Ireland 'Triple-lock system' to stop nuns running hospital

12:52  21 april  2017
12:52  21 april  2017 Source:   Independent.ie

Judge rules against more life-support treatment for baby Charlie Gard

  Judge rules against more life-support treatment for baby Charlie Gard Doctors can withdraw life-support treatment from a baby with a rare genetic condition against his parents' wishes, a High Court judge has ruled. There was a scream of 'no' in the court as the decision about eight-month-old Charlie Gard's care was announced by Mr Justice Francis, who had analysed evidence over three days and had visited the child at Great Ormond Street Hospital.Specialists at the hospital in London think it is time to stop providing life support treatment for Charlie.

This Account has been suspended.

To use this website, cookies must be enabled in your browser. To enable cookies, follow the instructions for your browser below. Facebook App: Open links in External Browser. There is a specific issue with the Facebook in-app browser intermittently making requests to websites without cookies

Dr Rhona Mahony. Photo: Arthur Carron © Provided by Irish Independent Dr Rhona Mahony. Photo: Arthur Carron A "triple-lock" is in place to guarantee the autonomy and clinical independence of the new national maternity hospital, Dr Rhona Mahony, the hospital's master, has insisted.

She was speaking amid growing disquiet about giving ownership of the new €300m hospital - to be built on the grounds of the St Vincent's Hospital campus - to the Sisters of Charity.

The outcome of a planning application which was lodged with An Bord Pleanála earlier this year is not expected until the summer. The latest broadside came from former Holles Street master and retired obstetrician Peter Boylan - Dr Mahony's brother-in-law.

Ex-hospital master to Simon Harris: 'Ask nuns about their plans for €300m hospital'

  Ex-hospital master to Simon Harris: 'Ask nuns about their plans for €300m hospital' Dr. Peter Boylan says the minister must quiz the Sisters of Charity.The National Maternity Hospital at Holles Street in Dublin is moving to a new €300 million facility on the grounds of the current St Vincent’s Hospital.

She said: "There is a triple - lock in place to guarantee absolute autonomy and independence of the clinical services we deliver." Dr Mahony said she was shocked at suggestions by former master Dr Peter Boylan that nuns would run the hospital .

If you are the webmaster for this site, please contact your hosting provider's support team for assistance.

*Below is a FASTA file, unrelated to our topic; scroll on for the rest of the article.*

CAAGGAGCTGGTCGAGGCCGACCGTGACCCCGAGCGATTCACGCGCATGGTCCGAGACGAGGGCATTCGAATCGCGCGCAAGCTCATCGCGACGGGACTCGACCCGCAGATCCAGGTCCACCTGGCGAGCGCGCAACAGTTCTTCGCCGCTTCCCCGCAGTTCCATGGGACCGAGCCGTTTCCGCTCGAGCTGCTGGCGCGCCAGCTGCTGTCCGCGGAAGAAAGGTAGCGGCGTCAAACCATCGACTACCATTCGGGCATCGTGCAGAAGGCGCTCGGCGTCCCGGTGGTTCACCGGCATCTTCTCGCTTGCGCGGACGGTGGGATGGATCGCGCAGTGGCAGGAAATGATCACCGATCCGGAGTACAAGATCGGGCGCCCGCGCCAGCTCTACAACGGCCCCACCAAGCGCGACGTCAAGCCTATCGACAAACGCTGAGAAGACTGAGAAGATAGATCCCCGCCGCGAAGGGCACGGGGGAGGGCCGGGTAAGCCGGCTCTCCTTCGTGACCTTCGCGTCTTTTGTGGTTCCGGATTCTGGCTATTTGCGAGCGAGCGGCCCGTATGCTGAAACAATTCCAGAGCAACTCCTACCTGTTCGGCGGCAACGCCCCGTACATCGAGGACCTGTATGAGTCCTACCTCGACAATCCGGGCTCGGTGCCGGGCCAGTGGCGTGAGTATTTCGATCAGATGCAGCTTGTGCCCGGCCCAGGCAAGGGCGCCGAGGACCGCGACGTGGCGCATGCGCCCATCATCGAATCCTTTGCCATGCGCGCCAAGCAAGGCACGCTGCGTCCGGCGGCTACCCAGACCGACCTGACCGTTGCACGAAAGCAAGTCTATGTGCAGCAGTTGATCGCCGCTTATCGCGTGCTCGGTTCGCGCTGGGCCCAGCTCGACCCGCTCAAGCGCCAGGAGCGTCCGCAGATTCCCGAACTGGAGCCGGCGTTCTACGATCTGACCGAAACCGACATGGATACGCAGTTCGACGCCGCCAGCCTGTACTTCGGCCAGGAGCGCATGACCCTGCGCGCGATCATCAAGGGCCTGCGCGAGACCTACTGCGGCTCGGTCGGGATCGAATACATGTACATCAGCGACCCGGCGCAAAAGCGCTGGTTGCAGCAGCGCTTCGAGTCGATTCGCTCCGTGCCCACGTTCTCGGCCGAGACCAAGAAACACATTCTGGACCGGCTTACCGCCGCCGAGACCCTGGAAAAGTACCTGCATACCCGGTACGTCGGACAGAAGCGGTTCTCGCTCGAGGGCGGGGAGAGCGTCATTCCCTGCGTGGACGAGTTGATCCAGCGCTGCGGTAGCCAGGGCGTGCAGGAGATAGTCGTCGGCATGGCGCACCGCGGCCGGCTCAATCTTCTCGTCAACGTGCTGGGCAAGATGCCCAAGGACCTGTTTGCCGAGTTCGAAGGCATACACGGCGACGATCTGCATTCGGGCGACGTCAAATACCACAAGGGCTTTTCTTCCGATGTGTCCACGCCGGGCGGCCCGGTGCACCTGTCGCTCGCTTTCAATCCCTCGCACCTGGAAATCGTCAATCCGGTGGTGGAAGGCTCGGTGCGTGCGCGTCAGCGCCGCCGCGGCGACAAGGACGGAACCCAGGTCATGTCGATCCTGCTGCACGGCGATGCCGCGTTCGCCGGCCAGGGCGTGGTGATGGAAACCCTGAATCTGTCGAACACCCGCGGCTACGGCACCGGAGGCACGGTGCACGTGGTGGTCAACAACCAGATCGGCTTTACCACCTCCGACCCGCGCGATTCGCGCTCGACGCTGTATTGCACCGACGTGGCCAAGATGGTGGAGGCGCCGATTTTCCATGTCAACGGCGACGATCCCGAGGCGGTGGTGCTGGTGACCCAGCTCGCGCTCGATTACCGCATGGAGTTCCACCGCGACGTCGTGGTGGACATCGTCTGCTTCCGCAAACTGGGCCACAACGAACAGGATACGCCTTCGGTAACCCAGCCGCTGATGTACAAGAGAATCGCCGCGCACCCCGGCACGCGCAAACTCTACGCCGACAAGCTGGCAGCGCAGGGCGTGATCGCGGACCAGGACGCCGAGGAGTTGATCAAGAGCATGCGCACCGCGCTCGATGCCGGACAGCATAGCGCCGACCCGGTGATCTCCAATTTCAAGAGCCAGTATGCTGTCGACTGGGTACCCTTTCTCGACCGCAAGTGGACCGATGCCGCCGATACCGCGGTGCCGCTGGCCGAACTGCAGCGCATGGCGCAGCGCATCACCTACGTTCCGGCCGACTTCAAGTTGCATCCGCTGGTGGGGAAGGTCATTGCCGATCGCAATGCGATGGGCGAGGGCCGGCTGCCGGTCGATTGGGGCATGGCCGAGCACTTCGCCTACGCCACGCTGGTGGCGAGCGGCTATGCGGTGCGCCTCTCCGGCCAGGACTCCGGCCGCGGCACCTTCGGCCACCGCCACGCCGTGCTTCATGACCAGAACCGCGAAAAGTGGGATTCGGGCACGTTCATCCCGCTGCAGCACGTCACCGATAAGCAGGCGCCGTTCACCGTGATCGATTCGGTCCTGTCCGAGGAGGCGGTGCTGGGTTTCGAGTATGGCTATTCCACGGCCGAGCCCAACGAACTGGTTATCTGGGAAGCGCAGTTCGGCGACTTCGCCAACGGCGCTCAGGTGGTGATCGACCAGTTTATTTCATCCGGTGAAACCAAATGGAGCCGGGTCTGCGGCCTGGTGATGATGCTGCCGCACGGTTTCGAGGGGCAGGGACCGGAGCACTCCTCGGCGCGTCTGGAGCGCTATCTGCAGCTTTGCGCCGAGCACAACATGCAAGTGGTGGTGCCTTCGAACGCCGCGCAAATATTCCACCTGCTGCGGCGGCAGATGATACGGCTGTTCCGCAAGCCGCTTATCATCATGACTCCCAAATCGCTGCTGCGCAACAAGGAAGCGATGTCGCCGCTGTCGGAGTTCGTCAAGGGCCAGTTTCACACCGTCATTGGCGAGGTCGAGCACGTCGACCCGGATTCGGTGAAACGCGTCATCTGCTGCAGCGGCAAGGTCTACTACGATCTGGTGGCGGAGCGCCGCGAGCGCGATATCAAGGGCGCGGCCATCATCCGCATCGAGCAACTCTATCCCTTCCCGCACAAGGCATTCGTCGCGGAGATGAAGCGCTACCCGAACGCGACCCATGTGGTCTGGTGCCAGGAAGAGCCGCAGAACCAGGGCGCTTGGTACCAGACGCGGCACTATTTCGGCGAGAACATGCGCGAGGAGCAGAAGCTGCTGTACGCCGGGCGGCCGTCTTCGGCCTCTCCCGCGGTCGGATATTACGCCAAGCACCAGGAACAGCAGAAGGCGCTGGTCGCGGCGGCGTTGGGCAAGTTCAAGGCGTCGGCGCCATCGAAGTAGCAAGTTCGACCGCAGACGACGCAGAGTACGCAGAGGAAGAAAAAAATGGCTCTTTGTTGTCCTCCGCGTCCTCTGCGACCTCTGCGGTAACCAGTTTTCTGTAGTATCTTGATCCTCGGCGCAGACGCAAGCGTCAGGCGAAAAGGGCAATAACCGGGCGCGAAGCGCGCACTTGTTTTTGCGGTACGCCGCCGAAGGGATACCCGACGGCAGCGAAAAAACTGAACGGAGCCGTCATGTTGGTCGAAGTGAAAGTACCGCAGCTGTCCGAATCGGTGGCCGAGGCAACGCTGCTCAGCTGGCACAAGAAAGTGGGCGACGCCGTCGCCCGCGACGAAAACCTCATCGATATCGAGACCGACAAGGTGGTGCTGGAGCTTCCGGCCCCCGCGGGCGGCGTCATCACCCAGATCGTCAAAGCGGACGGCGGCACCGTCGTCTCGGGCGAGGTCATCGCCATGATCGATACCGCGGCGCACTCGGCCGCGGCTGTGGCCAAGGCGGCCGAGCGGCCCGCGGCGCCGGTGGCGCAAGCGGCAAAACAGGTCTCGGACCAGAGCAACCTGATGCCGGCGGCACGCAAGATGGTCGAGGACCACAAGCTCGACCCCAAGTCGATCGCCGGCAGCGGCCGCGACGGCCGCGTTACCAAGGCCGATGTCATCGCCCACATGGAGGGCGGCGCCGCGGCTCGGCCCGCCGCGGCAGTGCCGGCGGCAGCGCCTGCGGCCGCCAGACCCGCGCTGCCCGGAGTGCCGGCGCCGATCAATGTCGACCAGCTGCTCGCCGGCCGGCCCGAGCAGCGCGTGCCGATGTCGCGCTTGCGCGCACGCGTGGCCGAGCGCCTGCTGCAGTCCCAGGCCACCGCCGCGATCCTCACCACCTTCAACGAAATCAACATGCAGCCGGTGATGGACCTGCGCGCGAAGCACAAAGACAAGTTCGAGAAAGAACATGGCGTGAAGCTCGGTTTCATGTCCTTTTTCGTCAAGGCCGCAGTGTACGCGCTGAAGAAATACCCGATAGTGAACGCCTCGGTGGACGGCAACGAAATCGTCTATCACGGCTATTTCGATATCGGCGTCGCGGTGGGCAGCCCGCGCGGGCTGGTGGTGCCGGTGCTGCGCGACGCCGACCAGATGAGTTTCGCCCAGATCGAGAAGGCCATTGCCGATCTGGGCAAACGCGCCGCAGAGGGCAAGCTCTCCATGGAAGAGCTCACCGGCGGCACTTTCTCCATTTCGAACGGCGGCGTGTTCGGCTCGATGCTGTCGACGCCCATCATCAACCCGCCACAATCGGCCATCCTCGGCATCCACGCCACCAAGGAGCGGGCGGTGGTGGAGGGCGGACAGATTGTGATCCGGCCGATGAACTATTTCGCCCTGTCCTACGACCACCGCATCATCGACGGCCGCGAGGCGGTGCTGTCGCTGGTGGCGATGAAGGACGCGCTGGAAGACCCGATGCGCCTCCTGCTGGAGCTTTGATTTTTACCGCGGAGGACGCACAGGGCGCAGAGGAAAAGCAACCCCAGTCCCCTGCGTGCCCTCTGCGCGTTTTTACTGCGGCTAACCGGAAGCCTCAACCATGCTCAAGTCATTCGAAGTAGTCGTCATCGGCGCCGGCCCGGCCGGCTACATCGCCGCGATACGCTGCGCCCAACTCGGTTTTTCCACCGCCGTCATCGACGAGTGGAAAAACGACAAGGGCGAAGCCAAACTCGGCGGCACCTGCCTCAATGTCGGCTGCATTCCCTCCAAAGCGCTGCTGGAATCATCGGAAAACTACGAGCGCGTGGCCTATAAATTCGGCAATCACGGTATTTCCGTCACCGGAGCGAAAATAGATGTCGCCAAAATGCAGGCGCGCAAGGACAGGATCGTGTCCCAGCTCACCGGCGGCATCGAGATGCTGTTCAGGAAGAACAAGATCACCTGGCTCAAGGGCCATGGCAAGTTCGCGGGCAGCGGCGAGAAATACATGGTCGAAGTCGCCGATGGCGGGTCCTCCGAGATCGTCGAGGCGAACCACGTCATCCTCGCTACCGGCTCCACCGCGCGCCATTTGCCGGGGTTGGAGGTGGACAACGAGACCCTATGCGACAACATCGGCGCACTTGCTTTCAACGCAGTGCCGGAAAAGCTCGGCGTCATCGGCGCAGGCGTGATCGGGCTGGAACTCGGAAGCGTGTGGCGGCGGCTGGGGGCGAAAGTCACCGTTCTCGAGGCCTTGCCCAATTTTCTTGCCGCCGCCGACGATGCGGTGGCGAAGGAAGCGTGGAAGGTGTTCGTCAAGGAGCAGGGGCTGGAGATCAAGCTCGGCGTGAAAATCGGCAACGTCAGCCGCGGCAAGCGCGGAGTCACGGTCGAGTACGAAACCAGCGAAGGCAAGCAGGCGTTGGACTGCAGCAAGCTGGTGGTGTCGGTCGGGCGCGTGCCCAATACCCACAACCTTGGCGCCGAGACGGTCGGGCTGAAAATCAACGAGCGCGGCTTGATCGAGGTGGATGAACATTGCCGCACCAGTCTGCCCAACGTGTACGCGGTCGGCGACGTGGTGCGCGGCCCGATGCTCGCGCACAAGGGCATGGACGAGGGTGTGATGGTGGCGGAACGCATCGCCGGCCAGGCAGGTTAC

Dr Boylan said he was concerned about the future provision of services at the new national maternity hospital, including IVF, abortion and gender realignment "which will be contrary to the nuns' beliefs".

However, Dr Mahony said she was shocked at Dr Boylan's claim that the nuns will run the hospital.

The master, who was key to the agreement worked out between the board of Holles Street and St Vincent's Healthcare Group, said the safeguards include the retention of the master-ship system, an entirely independent board -dedicated to the provision of maternity, gynaecological and neonatal services - and an independent company to run the facility.

Referring to opposition to the nuns' ownership by victims of institution abuse and survivors of Magdalene laundries, she said mixing the issues of redress with clinical need will ultimately cause more suffering for women.

She said it is not true that nuns would run the hospital and insisted current services will continue to be delivered there, including contra-ception and terminations of pregnancy under the law. She was supported by Holles Street chairman Nicky Kearns, who said as a lawyer he is satisfied that the necessary elements to safeguard the independence are "water tight and sound".

"What we don't need is misinformation. We don't need scare-mongering," Dr Mahony told the 'Today with Sean O'Rourke' programme.

Shot woman arrested on release from hospital .
A woman who was shot in a police terror raid in Willesden has left hospital and has been arrested under the Terrorism Act. The woman was hit by gunfire when armed officers entered a property in Harlesden Road, shortly before 7pm on Thursday evening.The 21-year-old, who was among a number of people under investigation, was wounded during the operation and taken to hospital by London Ambulance Service.No others were injured.On Sunday, the woman was discharged from hospital but was immediately held on suspicion of the commission, preparation or instigation of terrorist acts under section 41 of the Terrorism Act 2000.

Source: http://uk.pressfrom.com/news/world/ireland/-144782-triple-lock-system-to-stop-nuns-running-hospital/

—   Share news in the SOC. Networks

Topical videos:

This is interesting!